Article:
Effectiveness of 222nm Ultraviolet Light on Disinfecting SARS-CoV-2 Surface Contamination

A peer-reviewed study published in the American Journal of Infection Control examined the effectiveness of Far-UV 222 nm against the SARS-CoV-2 (the virus that causes COVID-19) on surfaces. In this study, a modest Far-UV 222 nm dose of 3 mJ/cm2 resulted in a 99.7% reduction in “viable” SARS-CoV-2 virus on surfaces.

The study confirmed previous Far UV Technologies’ conclusions under its NASA contract research that the use of an RT-PCR testing methodology does not accurately reflect “viable” SARS-CoV-2 contamination as it only detects that RNA is present rather than whether it is infectious. Instead, the TCID50 test, which shows the median tissue culture infectious dose for cells inoculated with virus, is a research study that has been used to demonstrate the infectivity or viability of SARS-CoV-2 after Far UV disinfection.

This is particularly important as we highlight the primary kill mechanism for 222 nm Krypton Far UV is its ability to destroy the envelope proteins that protect the nuclear material, rather than directly destroying the RNA.

Hiroki Kitagawa MD*, Toshihito Nomura MD, PhD, Tanuza Nazmul MBBS, Keitaro Omori MD, PhD, Norifumi Shigemoto MD, PhD, Takemasa Sakaguchi MD, PhD, Hiroki Ohge MD, PhD

  • Project Research Center for Nosocomial Infectious Diseases, Hiroshima University, Hiroshima, Japan
  • Department of Infectious Diseases, Hiroshima University Hospital, Hiroshima, Japan
  • Department of Surgery, Graduate School of Biomedical and Health Sciences, Hiroshima University, Hiroshima, Japan
  • Department of Virology, Graduate School of Biomedical and Health Sciences, Hiroshima University, Hiroshima, Japan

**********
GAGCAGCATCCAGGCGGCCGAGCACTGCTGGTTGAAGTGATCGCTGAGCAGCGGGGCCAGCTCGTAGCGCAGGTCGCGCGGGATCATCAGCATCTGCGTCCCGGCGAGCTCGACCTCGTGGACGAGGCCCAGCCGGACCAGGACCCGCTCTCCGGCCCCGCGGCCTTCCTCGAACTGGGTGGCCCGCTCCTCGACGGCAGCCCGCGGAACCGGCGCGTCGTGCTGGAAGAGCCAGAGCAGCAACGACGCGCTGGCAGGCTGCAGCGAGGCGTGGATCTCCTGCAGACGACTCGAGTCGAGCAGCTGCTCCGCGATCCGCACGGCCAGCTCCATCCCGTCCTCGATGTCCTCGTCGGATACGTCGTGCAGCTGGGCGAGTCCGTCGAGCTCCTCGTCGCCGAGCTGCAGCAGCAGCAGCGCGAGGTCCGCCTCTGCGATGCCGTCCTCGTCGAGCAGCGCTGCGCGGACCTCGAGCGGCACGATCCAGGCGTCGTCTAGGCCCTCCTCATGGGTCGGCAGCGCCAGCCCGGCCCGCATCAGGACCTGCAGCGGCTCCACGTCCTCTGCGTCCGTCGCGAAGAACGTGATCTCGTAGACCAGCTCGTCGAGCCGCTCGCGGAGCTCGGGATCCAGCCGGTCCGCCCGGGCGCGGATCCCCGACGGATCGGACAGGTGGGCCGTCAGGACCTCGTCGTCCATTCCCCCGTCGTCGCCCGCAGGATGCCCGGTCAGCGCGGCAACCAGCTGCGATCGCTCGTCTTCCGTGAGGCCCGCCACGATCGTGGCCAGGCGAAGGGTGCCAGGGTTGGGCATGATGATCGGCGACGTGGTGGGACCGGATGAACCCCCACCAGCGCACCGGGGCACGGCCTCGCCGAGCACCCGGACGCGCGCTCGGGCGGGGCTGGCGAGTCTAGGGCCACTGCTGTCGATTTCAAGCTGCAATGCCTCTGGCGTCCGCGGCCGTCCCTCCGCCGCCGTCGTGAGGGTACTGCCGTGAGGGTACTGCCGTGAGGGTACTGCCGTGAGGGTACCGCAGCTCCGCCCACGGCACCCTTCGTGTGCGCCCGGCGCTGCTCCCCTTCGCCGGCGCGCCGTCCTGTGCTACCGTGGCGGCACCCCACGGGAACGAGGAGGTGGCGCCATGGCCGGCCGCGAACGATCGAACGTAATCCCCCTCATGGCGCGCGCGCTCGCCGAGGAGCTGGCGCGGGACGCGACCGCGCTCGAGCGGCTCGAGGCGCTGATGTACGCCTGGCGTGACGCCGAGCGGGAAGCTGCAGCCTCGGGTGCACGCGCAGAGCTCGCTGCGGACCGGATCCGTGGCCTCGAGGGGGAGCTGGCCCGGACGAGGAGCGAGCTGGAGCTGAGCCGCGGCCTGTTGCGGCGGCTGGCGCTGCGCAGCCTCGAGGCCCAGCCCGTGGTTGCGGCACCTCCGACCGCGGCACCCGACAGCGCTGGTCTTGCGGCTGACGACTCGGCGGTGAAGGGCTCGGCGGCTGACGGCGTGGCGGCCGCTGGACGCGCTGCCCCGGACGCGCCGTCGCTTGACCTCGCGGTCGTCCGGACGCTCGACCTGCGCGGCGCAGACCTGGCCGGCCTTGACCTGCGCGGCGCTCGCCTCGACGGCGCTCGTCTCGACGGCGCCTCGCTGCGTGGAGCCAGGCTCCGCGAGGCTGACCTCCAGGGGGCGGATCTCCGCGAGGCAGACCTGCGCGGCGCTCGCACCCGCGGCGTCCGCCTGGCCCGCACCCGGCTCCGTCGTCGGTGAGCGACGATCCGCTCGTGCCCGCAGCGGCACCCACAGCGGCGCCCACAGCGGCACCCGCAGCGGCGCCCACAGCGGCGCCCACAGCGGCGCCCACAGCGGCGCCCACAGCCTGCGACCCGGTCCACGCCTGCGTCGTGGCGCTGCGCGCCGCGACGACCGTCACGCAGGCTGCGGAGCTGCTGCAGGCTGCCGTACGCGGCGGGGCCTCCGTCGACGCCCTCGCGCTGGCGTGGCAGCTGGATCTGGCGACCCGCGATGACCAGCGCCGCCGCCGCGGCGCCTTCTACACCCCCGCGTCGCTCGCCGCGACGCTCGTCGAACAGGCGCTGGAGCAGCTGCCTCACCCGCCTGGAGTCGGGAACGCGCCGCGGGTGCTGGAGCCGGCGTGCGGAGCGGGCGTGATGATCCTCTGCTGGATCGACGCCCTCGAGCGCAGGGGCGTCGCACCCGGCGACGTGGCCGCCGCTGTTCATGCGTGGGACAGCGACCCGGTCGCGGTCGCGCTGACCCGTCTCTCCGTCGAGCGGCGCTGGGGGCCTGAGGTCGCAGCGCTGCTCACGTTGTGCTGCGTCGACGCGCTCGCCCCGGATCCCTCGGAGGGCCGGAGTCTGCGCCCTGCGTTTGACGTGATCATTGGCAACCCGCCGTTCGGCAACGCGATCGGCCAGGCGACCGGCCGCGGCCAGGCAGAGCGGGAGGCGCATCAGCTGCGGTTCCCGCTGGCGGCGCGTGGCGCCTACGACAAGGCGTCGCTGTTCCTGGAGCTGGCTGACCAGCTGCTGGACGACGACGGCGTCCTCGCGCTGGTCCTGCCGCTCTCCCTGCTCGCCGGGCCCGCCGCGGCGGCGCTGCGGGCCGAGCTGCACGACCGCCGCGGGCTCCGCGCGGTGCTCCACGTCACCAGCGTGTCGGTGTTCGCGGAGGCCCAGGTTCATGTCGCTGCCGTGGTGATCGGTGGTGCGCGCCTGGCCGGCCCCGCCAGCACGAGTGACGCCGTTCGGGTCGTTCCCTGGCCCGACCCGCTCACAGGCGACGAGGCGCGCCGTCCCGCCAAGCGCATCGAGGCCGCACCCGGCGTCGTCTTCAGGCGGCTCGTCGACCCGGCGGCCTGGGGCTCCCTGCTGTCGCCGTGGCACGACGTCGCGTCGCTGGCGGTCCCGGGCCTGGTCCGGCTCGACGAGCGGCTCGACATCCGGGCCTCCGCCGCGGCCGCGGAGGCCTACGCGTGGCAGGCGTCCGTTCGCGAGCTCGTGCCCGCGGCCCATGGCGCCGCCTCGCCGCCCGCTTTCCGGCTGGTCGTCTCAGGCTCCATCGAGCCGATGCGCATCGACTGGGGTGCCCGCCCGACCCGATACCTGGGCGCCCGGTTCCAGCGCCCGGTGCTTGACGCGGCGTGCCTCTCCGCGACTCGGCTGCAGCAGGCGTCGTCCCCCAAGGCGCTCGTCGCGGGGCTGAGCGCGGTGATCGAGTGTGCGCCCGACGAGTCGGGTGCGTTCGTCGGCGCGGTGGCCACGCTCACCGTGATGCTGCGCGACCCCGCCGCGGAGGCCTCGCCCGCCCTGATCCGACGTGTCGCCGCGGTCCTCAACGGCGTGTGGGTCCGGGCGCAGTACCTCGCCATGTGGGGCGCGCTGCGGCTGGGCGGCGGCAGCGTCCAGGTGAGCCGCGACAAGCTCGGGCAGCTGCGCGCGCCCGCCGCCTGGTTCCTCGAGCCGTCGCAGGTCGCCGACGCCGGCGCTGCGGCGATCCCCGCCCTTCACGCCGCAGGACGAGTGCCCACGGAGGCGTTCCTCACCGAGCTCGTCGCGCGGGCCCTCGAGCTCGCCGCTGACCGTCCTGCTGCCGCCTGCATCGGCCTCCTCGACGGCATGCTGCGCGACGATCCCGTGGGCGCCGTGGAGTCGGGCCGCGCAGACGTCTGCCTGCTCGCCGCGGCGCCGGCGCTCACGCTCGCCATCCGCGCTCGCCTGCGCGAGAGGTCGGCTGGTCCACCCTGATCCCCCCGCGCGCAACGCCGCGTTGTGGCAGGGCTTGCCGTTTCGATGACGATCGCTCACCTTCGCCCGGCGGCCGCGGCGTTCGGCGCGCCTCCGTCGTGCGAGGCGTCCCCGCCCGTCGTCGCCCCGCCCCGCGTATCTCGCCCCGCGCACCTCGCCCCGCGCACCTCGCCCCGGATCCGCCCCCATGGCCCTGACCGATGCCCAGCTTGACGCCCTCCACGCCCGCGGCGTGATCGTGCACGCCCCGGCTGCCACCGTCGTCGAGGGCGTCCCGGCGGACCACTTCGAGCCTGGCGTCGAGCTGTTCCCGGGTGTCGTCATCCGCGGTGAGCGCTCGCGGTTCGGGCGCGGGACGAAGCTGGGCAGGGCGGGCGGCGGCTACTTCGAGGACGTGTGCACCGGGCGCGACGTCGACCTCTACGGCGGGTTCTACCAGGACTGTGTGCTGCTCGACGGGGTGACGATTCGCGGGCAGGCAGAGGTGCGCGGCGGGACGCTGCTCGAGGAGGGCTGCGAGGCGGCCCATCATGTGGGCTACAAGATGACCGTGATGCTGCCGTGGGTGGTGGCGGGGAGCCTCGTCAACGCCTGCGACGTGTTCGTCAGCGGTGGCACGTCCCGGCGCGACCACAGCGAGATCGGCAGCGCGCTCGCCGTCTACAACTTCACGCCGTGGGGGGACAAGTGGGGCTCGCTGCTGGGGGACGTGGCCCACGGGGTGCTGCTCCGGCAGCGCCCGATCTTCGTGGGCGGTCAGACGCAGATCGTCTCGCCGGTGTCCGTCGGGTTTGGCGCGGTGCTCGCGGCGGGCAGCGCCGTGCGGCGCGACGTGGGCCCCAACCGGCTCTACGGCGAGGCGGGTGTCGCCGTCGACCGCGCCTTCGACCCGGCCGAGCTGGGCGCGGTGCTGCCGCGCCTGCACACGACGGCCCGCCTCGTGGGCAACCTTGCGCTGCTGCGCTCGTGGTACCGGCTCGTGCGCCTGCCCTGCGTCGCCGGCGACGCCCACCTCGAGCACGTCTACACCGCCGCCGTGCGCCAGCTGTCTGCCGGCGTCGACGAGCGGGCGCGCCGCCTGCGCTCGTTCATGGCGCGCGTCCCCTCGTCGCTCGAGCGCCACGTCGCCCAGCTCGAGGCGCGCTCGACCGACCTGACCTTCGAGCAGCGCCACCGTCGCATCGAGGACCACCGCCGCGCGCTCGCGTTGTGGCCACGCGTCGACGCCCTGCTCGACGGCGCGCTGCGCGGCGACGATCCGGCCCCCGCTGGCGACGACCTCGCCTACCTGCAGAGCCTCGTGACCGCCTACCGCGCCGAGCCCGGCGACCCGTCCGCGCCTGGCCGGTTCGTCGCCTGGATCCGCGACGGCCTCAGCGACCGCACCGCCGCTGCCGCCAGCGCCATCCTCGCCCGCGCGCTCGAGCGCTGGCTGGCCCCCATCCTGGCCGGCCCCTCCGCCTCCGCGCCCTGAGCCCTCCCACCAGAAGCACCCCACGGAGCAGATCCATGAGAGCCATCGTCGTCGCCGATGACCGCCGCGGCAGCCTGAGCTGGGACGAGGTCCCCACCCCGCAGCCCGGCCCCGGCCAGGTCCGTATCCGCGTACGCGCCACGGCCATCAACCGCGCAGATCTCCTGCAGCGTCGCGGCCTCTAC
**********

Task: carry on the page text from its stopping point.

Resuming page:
• Translational Research Center, Hiroshima University, Hiroshima, Japan

Background: Severe acute respiratory syndrome coronavirus 2 (SARS-CoV-2), which causes coronavirus disease 2019 (COVID-19), has emerged as a serious threat to human health worldwide. Efficient disinfection of surfaces contaminated with SARS-CoV-2 may help prevent its spread. This study aimed to investigate the in vitro efficacy of 222-nm far-ultraviolet light (UVC) on the disinfection of SARS-CoV-2 surface contamination.

Methods: We investigated the titer of SARS-CoV-2 after UV irradiation (0.1 mW/cm2) at 222 nm for 10-300 seconds using the 50% tissue culture infectious dose (TCID50). In addition, we used quantitative reverse transcription polymerase chain reaction to quantify SARS-CoV-2 RNA under the same conditions.

Results: One and 3 mJ/cm2 of 222-nm UVC irradiation (0.1 mW/cm2 for 10 and 30 seconds) resulted in 88.5 and 99.7% reduction of viable SARS-CoV-2 based on the TCID50 assay, respectively. In contrast, the copy number of SARS-CoV-2 RNA did not change after UVC irradiation even after 5-minute irradiation.